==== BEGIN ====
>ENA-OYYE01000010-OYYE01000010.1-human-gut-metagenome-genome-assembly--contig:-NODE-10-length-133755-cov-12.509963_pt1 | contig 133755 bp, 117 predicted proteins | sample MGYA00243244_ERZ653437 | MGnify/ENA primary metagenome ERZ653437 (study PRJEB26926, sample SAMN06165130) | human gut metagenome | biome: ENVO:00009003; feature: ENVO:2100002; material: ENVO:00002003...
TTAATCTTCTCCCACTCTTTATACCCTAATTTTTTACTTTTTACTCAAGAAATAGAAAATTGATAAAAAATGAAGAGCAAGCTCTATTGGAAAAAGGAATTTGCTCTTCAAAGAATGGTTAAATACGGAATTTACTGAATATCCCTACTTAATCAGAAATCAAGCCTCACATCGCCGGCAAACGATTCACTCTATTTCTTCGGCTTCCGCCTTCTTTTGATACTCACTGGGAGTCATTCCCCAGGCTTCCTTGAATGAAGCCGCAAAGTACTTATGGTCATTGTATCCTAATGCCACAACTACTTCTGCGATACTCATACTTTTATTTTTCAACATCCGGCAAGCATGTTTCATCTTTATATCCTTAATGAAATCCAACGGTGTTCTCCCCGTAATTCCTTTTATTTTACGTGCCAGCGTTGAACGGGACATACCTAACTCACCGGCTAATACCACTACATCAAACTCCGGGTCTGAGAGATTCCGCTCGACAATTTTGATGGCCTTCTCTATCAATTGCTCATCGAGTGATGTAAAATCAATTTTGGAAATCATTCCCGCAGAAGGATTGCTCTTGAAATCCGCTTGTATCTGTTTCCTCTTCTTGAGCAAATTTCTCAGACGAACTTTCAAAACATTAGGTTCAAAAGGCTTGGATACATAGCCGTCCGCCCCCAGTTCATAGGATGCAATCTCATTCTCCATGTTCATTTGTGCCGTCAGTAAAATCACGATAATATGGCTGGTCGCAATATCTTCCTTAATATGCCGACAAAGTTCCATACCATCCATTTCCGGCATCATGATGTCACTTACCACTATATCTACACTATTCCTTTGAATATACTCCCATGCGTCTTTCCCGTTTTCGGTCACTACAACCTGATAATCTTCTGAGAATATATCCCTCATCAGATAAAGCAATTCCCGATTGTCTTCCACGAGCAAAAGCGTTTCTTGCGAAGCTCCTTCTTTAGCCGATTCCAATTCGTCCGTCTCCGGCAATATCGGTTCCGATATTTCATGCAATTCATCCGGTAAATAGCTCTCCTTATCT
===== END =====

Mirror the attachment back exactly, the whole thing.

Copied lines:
>ENA-OYYE01000010-OYYE01000010.1-human-gut-metagenome-genome-assembly--contig:-NODE-10-length-133755-cov-12.509963_pt1 | contig 133755 bp, 117 predicted proteins | sample MGYA00243244_ERZ653437 | MGnify/ENA primary metagenome ERZ653437 (study PRJEB26926, sample SAMN06165130) | human gut metagenome | biome: ENVO:00009003; feature: ENVO:2100002; material: ENVO:00002003...
TTAATCTTCTCCCACTCTTTATACCCTAATTTTTTACTTTTTACTCAAGAAATAGAAAATTGATAAAAAATGAAGAGCAAGCTCTATTGGAAAAAGGAATTTGCTCTTCAAAGAATGGTTAAATACGGAATTTACTGAATATCCCTACTTAATCAGAAATCAAGCCTCACATCGCCGGCAAACGATTCACTCTATTTCTTCGGCTTCCGCCTTCTTTTGATACTCACTGGGAGTCATTCCCCAGGCTTCCTTGAATGAAGCCGCAAAGTACTTATGGTCATTGTATCCTAATGCCACAACTACTTCTGCGATACTCATACTTTTATTTTTCAACATCCGGCAAGCATGTTTCATCTTTATATCCTTAATGAAATCCAACGGTGTTCTCCCCGTAATTCCTTTTATTTTACGTGCCAGCGTTGAACGGGACATACCTAACTCACCGGCTAATACCACTACATCAAACTCCGGGTCTGAGAGATTCCGCTCGACAATTTTGATGGCCTTCTCTATCAATTGCTCATCGAGTGATGTAAAATCAATTTTGGAAATCATTCCCGCAGAAGGATTGCTCTTGAAATCCGCTTGTATCTGTTTCCTCTTCTTGAGCAAATTTCTCAGACGAACTTTCAAAACATTAGGTTCAAAAGGCTTGGATACATAGCCGTCCGCCCCCAGTTCATAGGATGCAATCTCATTCTCCATGTTCATTTGTGCCGTCAGTAAAATCACGATAATATGGCTGGTCGCAATATCTTCCTTAATATGCCGACAAAGTTCCATACCATCCATTTCCGGCATCATGATGTCACTTACCACTATATCTACACTATTCCTTTGAATATACTCCCATGCGTCTTTCCCGTTTTCGGTCACTACAACCTGATAATCTTCTGAGAATATATCCCTCATCAGATAAAGCAATTCCCGATTGTCTTCCACGAGCAAAAGCGTTTCTTGCGAAGCTCCTTCTTTAGCCGATTCCAATTCGTCCGTCTCCGGCAATATCGGTTCCGATATTTCATGCAATTCATCCGGTAAATAGCTCTCCTTATCT